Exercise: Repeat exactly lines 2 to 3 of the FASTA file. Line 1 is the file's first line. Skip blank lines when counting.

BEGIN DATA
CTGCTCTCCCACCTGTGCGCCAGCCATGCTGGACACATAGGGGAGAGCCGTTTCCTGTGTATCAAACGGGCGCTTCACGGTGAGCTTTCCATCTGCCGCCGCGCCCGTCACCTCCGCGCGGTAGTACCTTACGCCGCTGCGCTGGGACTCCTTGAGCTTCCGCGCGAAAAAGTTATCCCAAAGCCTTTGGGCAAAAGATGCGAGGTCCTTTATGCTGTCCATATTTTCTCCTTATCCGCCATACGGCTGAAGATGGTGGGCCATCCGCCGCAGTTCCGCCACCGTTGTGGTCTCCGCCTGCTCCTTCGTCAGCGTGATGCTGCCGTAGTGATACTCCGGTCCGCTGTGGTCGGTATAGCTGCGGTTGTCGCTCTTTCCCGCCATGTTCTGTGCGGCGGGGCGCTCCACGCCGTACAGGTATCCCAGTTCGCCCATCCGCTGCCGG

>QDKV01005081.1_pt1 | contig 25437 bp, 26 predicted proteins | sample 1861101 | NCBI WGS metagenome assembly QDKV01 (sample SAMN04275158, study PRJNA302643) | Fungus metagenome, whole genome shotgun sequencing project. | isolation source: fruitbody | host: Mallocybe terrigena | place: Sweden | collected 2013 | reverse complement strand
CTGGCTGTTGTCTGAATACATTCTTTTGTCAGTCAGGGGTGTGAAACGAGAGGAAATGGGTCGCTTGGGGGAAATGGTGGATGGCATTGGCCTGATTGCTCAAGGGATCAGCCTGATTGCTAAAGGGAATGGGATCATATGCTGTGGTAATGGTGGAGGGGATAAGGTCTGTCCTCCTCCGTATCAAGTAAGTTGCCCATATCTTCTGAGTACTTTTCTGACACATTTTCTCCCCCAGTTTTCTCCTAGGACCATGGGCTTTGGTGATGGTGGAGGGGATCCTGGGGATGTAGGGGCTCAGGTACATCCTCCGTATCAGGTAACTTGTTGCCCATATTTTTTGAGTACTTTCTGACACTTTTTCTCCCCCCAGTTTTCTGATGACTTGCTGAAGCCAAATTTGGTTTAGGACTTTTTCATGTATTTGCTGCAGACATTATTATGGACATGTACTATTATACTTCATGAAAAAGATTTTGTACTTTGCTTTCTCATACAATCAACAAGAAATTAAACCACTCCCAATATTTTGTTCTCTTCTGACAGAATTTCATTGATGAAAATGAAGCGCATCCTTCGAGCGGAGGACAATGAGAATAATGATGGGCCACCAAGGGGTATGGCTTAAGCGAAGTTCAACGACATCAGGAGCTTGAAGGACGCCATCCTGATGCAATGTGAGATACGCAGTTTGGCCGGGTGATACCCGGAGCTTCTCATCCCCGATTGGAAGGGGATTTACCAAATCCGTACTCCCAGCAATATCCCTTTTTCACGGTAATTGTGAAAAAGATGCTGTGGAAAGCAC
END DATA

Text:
>QDKV01005081.1_pt1 | contig 25437 bp, 26 predicted proteins | sample 1861101 | NCBI WGS metagenome assembly QDKV01 (sample SAMN04275158, study PRJNA302643) | Fungus metagenome, whole genome shotgun sequencing project. | isolation source: fruitbody | host: Mallocybe terrigena | place: Sweden | collected 2013 | reverse complement strand
CTGGCTGTTGTCTGAATACATTCTTTTGTCAGTCAGGGGTGTGAAACGAGAGGAAATGGGTCGCTTGGGGGAAATGGTGGATGGCATTGGCCTGATTGCTCAAGGGATCAGCCTGATTGCTAAAGGGAATGGGATCATATGCTGTGGTAATGGTGGAGGGGATAAGGTCTGTCCTCCTCCGTATCAAGTAAGTTGCCCATATCTTCTGAGTACTTTTCTGACACATTTTCTCCCCCAGTTTTCTCCTAGGACCATGGGCTTTGGTGATGGTGGAGGGGATCCTGGGGATGTAGGGGCTCAGGTACATCCTCCGTATCAGGTAACTTGTTGCCCATATTTTTTGAGTACTTTCTGACACTTTTTCTCCCCCCAGTTTTCTGATGACTTGCTGAAGCCAAATTTGGTTTAGGACTTTTTCATGTATTTGCTGCAGACATTATTATGGACATGTACTATTATACTTCATGAAAAAGATTTTGTACTTTGCTTTCTCATACAATCAACAAGAAATTAAACCACTCCCAATATTTTGTTCTCTTCTGACAGAATTTCATTGATGAAAATGAAGCGCATCCTTCGAGCGGAGGACAATGAGAATAATGATGGGCCACCAAGGGGTATGGCTTAAGCGAAGTTCAACGACATCAGGAGCTTGAAGGACGCCATCCTGATGCAATGTGAGATACGCAGTTTGGCCGGGTGATACCCGGAGCTTCTCATCCCCGATTGGAAGGGGATTTACCAAATCCGTACTCCCAGCAATATCCCTTTTTCACGGTAATTGTGAAAAAGATGCTGTGGAAAGCAC